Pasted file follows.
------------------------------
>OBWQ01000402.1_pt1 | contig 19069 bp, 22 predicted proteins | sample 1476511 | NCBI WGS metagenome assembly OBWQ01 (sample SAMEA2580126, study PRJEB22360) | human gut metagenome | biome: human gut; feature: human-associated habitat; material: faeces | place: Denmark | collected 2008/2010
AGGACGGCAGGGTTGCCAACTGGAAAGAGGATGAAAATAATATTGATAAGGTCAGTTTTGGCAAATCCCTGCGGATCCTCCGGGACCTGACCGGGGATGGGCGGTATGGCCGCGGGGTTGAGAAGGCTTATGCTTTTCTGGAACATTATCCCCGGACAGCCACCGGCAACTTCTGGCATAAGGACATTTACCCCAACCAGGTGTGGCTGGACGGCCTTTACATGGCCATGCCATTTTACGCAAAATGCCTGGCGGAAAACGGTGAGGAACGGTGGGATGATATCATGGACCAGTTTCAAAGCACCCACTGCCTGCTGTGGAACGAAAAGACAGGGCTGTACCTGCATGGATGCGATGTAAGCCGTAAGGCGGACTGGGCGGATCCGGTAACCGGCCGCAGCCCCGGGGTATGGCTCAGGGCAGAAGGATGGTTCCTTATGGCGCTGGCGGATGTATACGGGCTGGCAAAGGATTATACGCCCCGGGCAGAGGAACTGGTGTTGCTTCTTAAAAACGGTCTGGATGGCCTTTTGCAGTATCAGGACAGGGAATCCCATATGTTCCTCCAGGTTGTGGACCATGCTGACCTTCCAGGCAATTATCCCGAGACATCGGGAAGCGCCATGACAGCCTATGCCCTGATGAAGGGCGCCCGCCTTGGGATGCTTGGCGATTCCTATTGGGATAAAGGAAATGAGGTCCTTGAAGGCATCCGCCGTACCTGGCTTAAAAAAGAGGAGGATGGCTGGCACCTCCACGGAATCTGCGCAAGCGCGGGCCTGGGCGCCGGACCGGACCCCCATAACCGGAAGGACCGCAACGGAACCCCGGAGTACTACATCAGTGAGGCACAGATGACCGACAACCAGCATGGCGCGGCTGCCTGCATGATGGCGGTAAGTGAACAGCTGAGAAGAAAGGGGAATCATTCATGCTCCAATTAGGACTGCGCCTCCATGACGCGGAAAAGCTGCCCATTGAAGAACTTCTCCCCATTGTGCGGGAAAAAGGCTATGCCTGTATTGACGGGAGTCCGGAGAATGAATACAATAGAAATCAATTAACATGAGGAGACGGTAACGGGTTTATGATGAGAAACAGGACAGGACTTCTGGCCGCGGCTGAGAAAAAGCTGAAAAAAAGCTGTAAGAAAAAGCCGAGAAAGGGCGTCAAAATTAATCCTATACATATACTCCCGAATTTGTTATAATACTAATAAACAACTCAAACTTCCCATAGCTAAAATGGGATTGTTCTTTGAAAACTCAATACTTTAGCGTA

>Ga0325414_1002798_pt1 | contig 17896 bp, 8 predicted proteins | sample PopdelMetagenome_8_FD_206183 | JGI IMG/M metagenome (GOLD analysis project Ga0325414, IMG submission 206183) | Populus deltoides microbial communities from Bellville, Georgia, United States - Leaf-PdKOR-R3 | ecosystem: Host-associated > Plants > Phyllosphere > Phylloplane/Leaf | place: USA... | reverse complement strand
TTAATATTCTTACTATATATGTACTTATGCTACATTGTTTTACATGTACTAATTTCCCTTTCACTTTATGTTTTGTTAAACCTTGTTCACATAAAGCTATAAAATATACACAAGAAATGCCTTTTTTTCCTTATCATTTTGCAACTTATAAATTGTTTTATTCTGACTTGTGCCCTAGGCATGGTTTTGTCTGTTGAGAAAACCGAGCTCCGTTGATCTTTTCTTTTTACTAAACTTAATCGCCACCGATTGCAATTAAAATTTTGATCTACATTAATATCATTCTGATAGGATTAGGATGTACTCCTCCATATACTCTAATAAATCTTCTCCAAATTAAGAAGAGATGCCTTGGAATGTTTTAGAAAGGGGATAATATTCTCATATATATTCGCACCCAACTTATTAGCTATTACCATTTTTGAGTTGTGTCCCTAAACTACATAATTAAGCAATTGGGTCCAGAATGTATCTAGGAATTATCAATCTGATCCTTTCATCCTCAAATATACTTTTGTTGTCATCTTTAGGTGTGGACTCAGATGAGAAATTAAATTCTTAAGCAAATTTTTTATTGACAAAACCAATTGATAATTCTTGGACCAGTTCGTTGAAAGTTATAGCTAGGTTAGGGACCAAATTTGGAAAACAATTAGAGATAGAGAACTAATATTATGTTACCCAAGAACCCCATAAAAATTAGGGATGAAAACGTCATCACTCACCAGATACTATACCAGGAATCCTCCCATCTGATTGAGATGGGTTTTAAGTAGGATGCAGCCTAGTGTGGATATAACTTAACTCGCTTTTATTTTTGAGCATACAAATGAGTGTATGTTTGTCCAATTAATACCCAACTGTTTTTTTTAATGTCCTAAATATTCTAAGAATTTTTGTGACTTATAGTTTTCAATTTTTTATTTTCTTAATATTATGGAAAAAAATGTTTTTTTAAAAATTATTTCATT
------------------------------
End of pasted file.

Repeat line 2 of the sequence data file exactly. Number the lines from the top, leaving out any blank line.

AGGACGGCAGGGTTGCCAACTGGAAAGAGGATGAAAATAATATTGATAAGGTCAGTTTTGGCAAATCCCTGCGGATCCTCCGGGACCTGACCGGGGATGGGCGGTATGGCCGCGGGGTTGAGAAGGCTTATGCTTTTCTGGAACATTATCCCCGGACAGCCACCGGCAACTTCTGGCATAAGGACATTTACCCCAACCAGGTGTGGCTGGACGGCCTTTACATGGCCATGCCATTTTACGCAAAATGCCTGGCGGAAAACGGTGAGGAACGGTGGGATGATATCATGGACCAGTTTCAAAGCACCCACTGCCTGCTGTGGAACGAAAAGACAGGGCTGTACCTGCATGGATGCGATGTAAGCCGTAAGGCGGACTGGGCGGATCCGGTAACCGGCCGCAGCCCCGGGGTATGGCTCAGGGCAGAAGGATGGTTCCTTATGGCGCTGGCGGATGTATACGGGCTGGCAAAGGATTATACGCCCCGGGCAGAGGAACTGGTGTTGCTTCTTAAAAACGGTCTGGATGGCCTTTTGCAGTATCAGGACAGGGAATCCCATATGTTCCTCCAGGTTGTGGACCATGCTGACCTTCCAGGCAATTATCCCGAGACATCGGGAAGCGCCATGACAGCCTATGCCCTGATGAAGGGCGCCCGCCTTGGGATGCTTGGCGATTCCTATTGGGATAAAGGAAATGAGGTCCTTGAAGGCATCCGCCGTACCTGGCTTAAAAAAGAGGAGGATGGCTGGCACCTCCACGGAATCTGCGCAAGCGCGGGCCTGGGCGCCGGACCGGACCCCCATAACCGGAAGGACCGCAACGGAACCCCGGAGTACTACATCAGTGAGGCACAGATGACCGACAACCAGCATGGCGCGGCTGCCTGCATGATGGCGGTAAGTGAACAGCTGAGAAGAAAGGGGAATCATTCATGCTCCAATTAGGACTGCGCCTCCATGACGCGGAAAAGCTGCCCATTGAAGAACTTCTCCCCATTGTGCGGGAAAAAGGCTATGCCTGTATTGACGGGAGTCCGGAGAATGAATACAATAGAAATCAATTAACATGAGGAGACGGTAACGGGTTTATGATGAGAAACAGGACAGGACTTCTGGCCGCGGCTGAGAAAAAGCTGAAAAAAAGCTGTAAGAAAAAGCCGAGAAAGGGCGTCAAAATTAATCCTATACATATACTCCCGAATTTGTTATAATACTAATAAACAACTCAAACTTCCCATAGCTAAAATGGGATTGTTCTTTGAAAACTCAATACTTTAGCGTA